You're welcome.

Actual size of Africa (from back when BBC1 was the whole world.)

* I also found out recently that "cope" comes from the French "coup", so it's not a synonym for bearing at all in fact, but for fighting. Like I say, I love finding out where ideas come from.

Wednesday, 20 February 2019

help (noun)

I thought this was ten years ago. Actually the fire happened on the 8th. Huh. It was painted by Morgan, the next door neighbour who heard Dan's cries for help while I was unconscious from smoke inhalation on the ground floor. That's Dan in the window. Residents of South London, from Brixton to Waterloo to London Bridge to One Tree Hill, might recognise from this some of Morgan's other great works, on shop fronts, shutters, electricity boxes, bins, murals, the Imperial War Museum, and the totem pole on Peckham Rye. And friends and blog readers with excellent memory will know that I moved into his house and found a lot to be very happy about. I started writing "Time Spanner" there, and imagined Martin and Graham living somewhere similar. It's the only home Morgan's ever known, and then last November, on my birthday in fact - the anniversary of Laika's first and only flight into space - I learnt that Lambeth Council were evicting him from it after forty years. It was his mother's council house, and his mother didn't live there any more. That's why I mention it. There was a fund to help him, a legal fund, and the legal fight may now be lost, but Morgan might be homeless this Winter is my point, and he helped save my life what I thought but now realise having checked wasn't ten years ago, and he took in everyone, and I love him, and money might still be useful. If you'd like to donate, go here.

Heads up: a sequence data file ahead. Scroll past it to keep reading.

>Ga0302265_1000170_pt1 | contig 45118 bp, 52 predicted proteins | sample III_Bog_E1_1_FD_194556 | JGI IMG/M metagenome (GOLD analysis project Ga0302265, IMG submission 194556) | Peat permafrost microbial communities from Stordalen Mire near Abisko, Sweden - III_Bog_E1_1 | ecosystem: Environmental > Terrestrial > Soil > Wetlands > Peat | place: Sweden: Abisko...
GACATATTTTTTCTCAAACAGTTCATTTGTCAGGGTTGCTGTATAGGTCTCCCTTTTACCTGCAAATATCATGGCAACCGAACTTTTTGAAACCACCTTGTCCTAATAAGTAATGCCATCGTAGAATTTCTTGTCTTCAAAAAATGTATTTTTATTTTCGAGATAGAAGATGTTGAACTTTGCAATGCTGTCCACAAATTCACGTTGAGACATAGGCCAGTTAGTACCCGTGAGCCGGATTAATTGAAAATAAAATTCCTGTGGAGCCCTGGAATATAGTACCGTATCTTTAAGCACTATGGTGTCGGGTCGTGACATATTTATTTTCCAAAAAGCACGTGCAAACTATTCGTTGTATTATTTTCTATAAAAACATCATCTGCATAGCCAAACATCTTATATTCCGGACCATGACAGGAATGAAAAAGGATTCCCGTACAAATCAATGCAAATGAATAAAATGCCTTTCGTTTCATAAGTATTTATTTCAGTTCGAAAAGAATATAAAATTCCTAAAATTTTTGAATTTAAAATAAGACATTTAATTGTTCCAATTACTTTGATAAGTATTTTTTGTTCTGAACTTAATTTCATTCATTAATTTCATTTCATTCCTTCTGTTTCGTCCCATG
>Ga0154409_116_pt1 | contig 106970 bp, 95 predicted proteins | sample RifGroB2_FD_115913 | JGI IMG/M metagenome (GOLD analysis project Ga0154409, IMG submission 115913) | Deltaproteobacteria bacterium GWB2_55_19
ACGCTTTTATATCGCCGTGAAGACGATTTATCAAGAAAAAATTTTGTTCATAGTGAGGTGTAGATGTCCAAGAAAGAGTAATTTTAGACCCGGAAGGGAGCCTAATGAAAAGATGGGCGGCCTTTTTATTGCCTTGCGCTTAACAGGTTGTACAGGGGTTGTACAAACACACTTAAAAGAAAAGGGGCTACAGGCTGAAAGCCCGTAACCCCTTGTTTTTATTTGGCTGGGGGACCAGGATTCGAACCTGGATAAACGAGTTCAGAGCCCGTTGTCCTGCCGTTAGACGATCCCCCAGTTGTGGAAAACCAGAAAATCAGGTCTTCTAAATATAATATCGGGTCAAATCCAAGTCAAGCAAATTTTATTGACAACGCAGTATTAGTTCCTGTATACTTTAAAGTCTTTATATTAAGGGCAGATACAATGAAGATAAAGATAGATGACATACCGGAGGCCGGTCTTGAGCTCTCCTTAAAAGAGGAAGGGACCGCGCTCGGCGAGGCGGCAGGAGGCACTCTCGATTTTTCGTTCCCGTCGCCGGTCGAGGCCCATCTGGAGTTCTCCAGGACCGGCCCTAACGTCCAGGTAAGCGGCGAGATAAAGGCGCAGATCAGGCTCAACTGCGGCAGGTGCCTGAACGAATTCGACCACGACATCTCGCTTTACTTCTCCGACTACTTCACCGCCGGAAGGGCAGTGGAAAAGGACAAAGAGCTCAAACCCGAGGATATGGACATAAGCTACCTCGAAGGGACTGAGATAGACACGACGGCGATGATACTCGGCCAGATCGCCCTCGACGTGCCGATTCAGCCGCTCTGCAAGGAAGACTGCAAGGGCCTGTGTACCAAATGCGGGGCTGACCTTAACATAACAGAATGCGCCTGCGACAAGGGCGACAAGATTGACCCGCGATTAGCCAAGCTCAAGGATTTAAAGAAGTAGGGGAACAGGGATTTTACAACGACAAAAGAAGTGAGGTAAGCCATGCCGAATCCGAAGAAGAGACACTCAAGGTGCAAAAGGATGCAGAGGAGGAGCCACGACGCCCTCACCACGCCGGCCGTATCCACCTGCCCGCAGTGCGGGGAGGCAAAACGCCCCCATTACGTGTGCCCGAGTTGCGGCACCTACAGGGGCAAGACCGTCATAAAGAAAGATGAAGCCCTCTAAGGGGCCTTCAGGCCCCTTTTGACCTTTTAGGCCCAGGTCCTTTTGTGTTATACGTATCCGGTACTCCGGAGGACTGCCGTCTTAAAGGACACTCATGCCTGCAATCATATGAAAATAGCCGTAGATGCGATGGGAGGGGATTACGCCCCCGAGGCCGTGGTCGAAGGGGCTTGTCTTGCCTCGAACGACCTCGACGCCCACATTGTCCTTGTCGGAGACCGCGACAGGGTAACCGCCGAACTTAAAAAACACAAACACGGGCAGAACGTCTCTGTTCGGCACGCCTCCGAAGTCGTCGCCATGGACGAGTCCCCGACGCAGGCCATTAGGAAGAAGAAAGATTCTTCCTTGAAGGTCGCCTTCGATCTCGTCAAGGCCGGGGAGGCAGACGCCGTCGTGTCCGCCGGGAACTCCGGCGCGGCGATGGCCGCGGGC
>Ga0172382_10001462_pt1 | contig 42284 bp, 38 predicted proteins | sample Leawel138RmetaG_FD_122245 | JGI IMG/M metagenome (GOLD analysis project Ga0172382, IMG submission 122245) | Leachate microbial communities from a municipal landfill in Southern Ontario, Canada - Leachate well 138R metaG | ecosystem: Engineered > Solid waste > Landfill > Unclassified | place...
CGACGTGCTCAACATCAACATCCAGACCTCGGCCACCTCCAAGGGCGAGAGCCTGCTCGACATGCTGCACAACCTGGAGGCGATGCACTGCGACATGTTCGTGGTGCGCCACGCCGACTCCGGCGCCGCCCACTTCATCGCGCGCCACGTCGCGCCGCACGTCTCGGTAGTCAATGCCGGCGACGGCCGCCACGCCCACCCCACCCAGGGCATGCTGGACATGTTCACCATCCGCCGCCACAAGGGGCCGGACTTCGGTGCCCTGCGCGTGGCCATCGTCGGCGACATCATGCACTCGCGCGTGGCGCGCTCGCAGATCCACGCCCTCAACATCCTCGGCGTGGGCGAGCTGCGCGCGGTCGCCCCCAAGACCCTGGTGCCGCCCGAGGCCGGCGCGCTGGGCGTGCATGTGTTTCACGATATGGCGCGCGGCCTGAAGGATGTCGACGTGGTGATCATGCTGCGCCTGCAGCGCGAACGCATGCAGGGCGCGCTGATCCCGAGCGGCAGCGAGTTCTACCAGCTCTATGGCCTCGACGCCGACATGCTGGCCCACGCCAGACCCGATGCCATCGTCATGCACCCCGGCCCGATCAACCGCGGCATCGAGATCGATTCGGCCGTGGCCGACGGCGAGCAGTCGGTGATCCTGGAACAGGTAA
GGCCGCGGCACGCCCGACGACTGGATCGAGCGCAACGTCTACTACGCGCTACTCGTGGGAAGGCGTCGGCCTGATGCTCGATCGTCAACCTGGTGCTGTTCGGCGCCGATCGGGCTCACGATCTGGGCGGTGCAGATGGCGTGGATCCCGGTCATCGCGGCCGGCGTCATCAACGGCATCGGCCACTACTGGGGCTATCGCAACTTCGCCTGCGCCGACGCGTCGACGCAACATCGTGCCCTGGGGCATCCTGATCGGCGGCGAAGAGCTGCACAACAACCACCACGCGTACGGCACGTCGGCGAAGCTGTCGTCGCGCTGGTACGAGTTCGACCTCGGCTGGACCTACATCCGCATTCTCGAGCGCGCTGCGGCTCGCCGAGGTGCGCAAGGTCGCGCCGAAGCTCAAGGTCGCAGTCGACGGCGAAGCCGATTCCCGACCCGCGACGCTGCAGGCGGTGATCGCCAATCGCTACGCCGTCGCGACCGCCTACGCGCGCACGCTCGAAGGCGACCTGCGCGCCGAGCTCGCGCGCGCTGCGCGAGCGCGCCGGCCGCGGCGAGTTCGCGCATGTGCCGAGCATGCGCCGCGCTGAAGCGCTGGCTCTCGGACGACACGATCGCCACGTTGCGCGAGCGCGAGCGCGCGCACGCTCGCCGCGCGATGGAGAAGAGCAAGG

In other words, this call to donate to an "artist's resistance fund" was posted too late. But there's a lot of bad news going round and I couldn't bring myself to add to anyone's fat upload of online grief at the time. So, sorry if that's all this news has done. But Morgan makes me happy, and an introduction to his work is always, I hope, a little like a chink of light. Heavens know we all deserve better, but Morgan most. Here.

And, you know, everywhere. That's a bin.